The Greek community in Munich has reacted angrily to a decision by municipal authorities in the German city to take back a plot of land ceded in 2001 for the construction of a Greek school.
The agreement between the two countries stipulated that construction had to be completed by a specific deadline, but 15 years later only the building’s frame had been erected. Successive delays prompted the Municipal Council of Karlsfeld, where the school was to be located, some 12 kilometers from central Munich, to vote on Thursday against setting a new deadline for the project and instead order the demolition of the existing structure.
“Incompetent representatives of every [Greek] government from 2001 to the present, you have succeeded with your intentional decision to strip us… of our dream,” the letter, signed “the Greek Community” and addressed to “the Greek political leadership past and present,” reads. “The Greek Community accuses you… and asks the also incompetent government of today whether it has the courage to expose those responsible for this outcome.”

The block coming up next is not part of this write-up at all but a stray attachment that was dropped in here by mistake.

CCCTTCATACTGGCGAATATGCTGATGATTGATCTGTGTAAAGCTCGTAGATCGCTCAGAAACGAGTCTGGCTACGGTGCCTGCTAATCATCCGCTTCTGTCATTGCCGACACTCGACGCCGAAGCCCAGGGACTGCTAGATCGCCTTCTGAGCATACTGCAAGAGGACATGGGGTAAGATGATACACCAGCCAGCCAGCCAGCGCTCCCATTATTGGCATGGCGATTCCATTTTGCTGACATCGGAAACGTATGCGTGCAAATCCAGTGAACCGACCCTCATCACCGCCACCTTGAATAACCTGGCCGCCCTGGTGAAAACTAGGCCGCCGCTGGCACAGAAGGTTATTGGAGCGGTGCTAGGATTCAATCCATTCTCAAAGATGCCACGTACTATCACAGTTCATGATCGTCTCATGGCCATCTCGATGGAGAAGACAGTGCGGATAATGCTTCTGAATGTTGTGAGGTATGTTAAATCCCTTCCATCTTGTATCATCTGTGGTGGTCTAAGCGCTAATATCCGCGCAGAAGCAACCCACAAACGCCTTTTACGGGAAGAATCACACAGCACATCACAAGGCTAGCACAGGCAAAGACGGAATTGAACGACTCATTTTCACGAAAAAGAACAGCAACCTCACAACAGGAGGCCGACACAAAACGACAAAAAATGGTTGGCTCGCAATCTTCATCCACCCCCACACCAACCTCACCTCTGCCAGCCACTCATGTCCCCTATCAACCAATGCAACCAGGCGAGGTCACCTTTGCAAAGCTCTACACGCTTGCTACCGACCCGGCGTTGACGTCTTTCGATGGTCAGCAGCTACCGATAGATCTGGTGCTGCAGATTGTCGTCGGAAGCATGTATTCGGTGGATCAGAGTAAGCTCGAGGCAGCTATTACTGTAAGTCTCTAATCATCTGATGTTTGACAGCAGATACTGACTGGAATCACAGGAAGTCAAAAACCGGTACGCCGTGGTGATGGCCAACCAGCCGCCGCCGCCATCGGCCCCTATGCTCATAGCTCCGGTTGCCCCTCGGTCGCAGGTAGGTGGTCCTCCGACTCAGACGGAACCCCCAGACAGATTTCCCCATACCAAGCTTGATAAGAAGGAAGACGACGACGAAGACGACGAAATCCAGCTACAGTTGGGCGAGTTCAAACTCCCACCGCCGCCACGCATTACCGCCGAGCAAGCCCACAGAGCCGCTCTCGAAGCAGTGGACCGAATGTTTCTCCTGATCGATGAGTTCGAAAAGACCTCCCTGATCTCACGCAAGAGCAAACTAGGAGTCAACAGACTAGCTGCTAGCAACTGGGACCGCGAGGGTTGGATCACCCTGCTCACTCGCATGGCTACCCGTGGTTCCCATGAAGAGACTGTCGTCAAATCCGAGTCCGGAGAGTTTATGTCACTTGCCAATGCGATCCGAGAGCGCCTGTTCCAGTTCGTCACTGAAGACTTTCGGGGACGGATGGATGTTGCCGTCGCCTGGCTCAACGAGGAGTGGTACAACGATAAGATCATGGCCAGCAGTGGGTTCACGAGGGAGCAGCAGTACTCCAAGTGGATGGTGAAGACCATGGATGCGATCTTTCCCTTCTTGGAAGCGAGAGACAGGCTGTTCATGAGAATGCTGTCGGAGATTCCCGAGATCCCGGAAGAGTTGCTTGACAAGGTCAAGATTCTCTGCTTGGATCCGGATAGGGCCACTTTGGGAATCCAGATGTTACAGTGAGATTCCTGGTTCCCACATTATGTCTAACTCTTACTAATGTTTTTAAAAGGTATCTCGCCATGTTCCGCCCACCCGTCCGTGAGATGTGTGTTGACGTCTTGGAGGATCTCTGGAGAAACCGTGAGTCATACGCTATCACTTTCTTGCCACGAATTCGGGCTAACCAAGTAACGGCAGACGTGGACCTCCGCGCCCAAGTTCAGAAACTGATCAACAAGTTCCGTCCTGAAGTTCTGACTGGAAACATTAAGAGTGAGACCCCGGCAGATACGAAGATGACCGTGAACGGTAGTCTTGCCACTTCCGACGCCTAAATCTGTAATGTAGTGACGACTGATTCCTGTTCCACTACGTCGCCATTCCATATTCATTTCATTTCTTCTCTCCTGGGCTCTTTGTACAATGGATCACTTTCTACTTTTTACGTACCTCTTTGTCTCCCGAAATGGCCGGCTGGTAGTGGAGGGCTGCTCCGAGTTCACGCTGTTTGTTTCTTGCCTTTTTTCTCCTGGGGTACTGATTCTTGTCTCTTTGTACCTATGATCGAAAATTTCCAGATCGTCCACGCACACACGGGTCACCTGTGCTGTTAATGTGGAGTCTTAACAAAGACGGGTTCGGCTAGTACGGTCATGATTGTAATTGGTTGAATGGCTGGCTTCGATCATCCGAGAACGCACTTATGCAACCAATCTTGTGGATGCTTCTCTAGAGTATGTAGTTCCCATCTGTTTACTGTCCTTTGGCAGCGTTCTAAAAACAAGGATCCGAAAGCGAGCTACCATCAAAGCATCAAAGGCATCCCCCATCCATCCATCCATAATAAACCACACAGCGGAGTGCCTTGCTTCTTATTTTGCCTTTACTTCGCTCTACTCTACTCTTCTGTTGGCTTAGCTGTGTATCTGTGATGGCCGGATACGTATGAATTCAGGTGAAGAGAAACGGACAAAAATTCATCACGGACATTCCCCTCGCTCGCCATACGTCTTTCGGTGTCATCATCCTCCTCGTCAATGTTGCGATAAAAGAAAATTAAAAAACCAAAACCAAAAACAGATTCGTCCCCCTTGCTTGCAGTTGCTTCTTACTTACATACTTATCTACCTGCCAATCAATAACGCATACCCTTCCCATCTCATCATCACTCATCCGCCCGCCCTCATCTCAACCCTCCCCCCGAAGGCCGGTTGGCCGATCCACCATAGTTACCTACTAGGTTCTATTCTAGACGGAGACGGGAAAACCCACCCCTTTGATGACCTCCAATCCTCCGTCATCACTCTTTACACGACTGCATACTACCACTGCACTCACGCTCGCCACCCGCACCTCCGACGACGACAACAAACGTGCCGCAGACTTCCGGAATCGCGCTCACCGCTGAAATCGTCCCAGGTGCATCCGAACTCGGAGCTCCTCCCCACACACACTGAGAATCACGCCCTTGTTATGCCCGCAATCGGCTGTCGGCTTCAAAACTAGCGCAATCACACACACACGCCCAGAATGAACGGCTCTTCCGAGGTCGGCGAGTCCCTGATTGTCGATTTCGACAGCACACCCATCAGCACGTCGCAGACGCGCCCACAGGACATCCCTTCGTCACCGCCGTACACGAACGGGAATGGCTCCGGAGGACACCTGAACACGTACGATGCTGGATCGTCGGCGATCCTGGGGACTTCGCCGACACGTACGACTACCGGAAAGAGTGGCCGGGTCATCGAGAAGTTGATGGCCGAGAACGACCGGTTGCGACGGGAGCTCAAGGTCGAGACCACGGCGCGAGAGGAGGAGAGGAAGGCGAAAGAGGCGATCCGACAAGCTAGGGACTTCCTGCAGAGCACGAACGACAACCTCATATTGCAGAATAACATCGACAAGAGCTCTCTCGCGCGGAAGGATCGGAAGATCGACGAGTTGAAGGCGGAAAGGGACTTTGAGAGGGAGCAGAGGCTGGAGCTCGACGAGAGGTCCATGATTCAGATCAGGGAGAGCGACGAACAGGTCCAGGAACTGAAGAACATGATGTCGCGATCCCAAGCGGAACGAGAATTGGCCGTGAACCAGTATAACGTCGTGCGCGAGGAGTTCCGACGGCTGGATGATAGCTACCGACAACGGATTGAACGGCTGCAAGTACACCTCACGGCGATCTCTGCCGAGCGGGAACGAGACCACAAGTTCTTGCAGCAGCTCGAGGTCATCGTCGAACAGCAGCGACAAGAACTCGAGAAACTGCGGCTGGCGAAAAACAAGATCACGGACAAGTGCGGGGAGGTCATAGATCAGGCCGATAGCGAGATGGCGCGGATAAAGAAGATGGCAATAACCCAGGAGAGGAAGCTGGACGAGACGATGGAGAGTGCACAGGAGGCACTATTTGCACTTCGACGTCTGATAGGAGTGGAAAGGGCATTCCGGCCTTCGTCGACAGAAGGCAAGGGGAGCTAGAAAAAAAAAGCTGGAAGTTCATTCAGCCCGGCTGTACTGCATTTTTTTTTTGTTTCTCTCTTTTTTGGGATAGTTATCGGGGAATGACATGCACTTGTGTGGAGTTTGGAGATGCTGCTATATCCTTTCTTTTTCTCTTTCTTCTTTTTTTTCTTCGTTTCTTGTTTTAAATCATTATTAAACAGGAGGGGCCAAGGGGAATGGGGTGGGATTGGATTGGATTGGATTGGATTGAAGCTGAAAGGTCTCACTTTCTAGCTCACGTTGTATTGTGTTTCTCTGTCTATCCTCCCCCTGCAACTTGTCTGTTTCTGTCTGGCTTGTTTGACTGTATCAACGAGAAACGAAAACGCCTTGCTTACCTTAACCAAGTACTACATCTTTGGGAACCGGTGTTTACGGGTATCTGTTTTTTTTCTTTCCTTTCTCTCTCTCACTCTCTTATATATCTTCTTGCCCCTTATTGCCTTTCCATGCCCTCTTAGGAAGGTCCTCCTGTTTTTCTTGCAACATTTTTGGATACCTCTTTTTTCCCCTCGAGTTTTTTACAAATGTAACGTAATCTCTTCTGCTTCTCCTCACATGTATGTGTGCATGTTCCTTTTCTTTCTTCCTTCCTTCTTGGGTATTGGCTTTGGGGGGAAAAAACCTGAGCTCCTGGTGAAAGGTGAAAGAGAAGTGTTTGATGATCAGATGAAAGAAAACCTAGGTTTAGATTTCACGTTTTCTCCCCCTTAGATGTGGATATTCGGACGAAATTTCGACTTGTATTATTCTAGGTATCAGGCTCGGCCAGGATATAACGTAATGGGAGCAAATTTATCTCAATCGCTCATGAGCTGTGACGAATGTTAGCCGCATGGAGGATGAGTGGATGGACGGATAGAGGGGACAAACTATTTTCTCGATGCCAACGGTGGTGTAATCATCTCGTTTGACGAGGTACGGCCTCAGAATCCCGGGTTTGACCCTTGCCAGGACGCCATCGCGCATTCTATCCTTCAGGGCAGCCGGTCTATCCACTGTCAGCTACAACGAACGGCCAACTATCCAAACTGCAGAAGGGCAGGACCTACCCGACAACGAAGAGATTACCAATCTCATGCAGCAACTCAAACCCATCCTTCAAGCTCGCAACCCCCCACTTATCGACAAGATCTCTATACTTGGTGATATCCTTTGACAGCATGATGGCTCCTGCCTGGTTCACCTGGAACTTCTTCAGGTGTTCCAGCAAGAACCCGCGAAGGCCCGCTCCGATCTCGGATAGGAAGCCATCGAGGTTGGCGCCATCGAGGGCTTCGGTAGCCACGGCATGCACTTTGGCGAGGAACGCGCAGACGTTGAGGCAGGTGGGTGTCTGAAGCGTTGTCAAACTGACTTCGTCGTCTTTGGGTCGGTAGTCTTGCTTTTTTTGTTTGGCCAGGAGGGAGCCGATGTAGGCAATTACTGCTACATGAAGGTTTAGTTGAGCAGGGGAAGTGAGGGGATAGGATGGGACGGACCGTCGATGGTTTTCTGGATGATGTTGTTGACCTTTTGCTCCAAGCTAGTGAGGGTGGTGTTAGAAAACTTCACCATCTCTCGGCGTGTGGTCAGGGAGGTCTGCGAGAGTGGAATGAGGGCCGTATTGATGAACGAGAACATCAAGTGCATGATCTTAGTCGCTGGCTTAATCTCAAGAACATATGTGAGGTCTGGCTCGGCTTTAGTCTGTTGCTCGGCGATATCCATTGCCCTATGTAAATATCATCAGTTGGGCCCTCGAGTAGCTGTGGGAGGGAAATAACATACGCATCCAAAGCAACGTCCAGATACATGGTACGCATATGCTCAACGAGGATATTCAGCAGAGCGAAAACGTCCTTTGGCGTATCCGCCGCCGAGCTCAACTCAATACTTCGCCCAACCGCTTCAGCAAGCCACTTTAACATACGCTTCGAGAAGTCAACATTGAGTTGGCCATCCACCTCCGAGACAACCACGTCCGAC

Deputy Education Minister Theodosis Pelegrinis, who is responsible for matters pertaining to the diaspora, responded to the letter in comments to Kathimerini on Thursday.
“For 15 years, governments did nothing and we were treated with suspicion by the Bavarians because of the obtuseness of previous governments,” Pelegrinis said. “We tried to move ahead with the construction but were unable to reverse the climate of unreliability that was bequeathed to us.”
Pelegrinis added that the government will pursue the matter.
Germany has a population of roughly 400,000 Greeks, the biggest concentrations of which are in Frankfurt, Munich and Stuttgart.